Thursday, July 02, 2009

Iconic Crimes

It's been strange to see recent mention two crimes that have featured in the media for over 40 years. The Moors murders still send a chill down the spine, and it was particularly sad to hear that the search for Keith Bennett's body - the last undiscovered victim of Brady and Hindley - is to cease. The police have exhausted all avenues of enquiry, including trying to identify the landscape from photos seemingly taken near a grave. Unless new evidence comes to light, or new technology opens up other possibilities, there are no further options.

Back in 1980s, information from Hindley and Brady enabled police to find Pauline Reade, but Keith's body remains undiscovered, despite extensive excavations on the moor. Hindley died in 2002, leaving Brady as the only living witness to the location. Keith's mother, Winnie Johnson, gave an emotional plea for more information from Ian Brady - the one person who might be able to help her. He has indicated that he can remember the place and could identify it, but won't cooperate with the police. At 76 Winnie Johnson just wants to bury her son before she dies. I hope she gets the chance.

The following day's news reported that the great train robbery of 1963 has surfaced with the question of parole for Ronnie Biggs. Biggs notoriously escaped from prison, escaping to Brazil, only returning to the UK as an elderly unwell man. He has just been denied parole by Jack Straw as he has been deemed "wholly unrepentant" (remarkably religious terminology for a legal decision). Although originally given a 30 year sentence, I think it is correct that Biggs has now served more time in prison than any of the other gang members, and he had a lesser role in the robbery than others. His escape, media profile and apparent enjoyment of his celebrity have obviously counted against him.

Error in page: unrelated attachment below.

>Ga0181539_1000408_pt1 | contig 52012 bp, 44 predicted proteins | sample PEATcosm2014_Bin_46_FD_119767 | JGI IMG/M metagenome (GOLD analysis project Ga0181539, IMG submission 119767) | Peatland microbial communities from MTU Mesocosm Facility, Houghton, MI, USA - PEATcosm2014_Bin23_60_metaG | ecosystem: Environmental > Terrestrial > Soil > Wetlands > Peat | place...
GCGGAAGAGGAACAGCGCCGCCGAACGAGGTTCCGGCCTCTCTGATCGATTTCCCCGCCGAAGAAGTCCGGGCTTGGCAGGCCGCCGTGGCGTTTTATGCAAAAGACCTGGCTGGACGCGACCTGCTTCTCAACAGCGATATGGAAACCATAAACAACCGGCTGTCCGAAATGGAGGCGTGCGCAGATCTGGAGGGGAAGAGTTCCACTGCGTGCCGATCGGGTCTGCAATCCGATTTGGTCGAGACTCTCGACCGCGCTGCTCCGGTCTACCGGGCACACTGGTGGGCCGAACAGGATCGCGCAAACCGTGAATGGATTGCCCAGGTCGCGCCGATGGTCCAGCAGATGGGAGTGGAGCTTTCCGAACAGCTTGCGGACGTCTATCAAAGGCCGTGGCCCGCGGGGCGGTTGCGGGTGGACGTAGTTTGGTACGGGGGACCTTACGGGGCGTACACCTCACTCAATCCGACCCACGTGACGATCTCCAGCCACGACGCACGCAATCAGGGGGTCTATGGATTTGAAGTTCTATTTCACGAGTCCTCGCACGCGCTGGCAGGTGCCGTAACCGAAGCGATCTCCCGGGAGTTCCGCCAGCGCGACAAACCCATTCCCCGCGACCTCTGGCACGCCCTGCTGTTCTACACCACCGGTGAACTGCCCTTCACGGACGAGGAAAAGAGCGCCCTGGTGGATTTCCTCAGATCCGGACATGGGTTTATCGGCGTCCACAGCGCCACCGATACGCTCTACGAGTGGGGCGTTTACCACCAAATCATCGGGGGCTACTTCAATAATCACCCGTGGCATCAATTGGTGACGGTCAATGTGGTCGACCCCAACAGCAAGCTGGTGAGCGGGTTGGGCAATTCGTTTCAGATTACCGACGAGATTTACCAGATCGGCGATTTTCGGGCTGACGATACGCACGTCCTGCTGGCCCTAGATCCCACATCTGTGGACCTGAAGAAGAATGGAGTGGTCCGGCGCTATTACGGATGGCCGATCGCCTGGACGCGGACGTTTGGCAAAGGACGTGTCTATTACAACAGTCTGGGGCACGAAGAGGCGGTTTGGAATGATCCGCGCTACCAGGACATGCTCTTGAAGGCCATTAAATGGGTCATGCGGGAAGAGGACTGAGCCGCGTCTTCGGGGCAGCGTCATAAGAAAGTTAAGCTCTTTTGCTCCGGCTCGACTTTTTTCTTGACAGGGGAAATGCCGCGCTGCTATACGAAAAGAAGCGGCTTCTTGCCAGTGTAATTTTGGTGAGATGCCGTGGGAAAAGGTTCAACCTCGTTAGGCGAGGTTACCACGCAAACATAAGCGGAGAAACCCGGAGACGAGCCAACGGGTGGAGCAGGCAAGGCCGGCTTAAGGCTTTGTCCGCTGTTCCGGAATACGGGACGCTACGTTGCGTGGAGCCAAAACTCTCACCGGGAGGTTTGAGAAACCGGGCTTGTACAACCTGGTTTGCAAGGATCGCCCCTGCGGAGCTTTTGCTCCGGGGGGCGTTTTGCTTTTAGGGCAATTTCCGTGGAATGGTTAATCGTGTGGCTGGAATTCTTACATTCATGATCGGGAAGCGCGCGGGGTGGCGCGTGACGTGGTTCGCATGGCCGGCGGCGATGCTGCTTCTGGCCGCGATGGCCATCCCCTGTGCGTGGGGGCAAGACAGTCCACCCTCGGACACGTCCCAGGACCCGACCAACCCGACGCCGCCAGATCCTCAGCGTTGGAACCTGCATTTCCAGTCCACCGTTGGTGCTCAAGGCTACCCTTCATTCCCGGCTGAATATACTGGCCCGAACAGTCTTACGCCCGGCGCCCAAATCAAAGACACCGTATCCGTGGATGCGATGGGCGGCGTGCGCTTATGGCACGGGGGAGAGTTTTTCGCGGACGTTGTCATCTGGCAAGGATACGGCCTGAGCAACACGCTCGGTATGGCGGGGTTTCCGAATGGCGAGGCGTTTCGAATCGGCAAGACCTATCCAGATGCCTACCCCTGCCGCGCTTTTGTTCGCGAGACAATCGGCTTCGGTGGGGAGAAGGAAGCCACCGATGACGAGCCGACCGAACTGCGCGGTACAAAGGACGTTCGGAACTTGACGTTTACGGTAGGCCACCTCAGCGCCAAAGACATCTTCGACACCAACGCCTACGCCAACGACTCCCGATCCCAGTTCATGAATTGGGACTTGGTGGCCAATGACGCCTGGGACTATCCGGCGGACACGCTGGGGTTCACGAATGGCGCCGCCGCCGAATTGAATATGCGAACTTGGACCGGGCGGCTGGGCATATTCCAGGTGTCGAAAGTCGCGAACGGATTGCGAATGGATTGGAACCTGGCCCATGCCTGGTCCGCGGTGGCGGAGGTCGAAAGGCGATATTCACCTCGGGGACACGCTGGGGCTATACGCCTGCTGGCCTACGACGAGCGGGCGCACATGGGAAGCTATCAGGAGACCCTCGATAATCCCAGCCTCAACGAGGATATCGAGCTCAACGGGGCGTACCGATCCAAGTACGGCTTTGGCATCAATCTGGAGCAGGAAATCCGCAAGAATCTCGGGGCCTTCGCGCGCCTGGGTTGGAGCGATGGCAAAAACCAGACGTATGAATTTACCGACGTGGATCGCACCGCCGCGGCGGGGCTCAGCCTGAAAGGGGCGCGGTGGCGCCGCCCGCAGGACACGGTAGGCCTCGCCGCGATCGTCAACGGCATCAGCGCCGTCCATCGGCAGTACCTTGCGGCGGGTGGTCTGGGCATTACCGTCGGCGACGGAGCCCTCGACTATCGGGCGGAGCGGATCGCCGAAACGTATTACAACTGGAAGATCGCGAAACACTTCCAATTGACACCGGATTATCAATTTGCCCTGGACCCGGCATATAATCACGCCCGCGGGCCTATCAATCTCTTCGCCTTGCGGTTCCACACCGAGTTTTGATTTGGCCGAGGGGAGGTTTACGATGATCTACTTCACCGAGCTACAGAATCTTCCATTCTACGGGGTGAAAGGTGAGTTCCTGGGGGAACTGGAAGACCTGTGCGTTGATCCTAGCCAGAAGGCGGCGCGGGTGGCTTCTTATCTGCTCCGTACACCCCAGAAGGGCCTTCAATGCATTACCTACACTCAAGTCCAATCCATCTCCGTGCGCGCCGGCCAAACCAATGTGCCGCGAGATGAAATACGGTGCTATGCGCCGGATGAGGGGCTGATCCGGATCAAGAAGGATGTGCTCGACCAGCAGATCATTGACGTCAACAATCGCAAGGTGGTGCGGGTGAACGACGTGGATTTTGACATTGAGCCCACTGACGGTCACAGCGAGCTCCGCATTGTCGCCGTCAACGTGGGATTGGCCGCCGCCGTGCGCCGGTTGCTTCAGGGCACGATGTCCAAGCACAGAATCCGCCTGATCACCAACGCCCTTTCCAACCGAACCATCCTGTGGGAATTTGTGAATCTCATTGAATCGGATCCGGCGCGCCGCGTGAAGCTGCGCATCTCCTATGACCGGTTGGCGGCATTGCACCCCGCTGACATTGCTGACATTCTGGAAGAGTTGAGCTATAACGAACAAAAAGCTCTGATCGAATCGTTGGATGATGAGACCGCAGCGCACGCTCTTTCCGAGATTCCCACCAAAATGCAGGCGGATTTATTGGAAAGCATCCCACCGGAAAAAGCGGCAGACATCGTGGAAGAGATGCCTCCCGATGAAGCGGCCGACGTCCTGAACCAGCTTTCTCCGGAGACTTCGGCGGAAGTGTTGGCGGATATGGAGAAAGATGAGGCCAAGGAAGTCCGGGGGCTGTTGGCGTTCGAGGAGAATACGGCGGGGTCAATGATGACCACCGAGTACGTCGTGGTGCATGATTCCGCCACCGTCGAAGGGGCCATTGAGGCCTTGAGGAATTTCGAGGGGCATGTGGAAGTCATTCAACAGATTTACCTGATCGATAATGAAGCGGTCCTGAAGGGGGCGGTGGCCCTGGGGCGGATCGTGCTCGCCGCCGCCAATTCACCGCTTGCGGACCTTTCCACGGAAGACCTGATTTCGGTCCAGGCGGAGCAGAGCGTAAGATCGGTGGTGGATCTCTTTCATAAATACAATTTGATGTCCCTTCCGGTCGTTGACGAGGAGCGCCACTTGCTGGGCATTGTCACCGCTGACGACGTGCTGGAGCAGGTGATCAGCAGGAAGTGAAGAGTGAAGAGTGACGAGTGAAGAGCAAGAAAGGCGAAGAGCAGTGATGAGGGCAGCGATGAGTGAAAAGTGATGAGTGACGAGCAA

On the face of it, it's hard to see what damage an ill 79 year old is likely to do to society. Do we really need to spend money accommodating him in a cell that is in great demand? And what defines appropriate repentance? His is supposed to have expressed regret in a book published in the 1990s. On the other hand, justice needs to be done and needs to be seen to be done. A tricky calculation for the relevant authorities when it is appealed. Brady will certainly die in jail, but whether Biggs should seems to me a rather different question.

1 comment:

Michael Gradwell said...

I agree with you. It is correct that Biggs should be given the longest sentence of all the gang members. Generally I see the primary role of prison as rehabilitation. If it is punishment then we have created criminal universities in which the ones coming out are worse than the ones going in. As an individual it may make no difference whether Biggs is in prison or released, but I will make an exception in his case and say punishment is the most important aspect. This man celebrated his freedom and could do with some repentance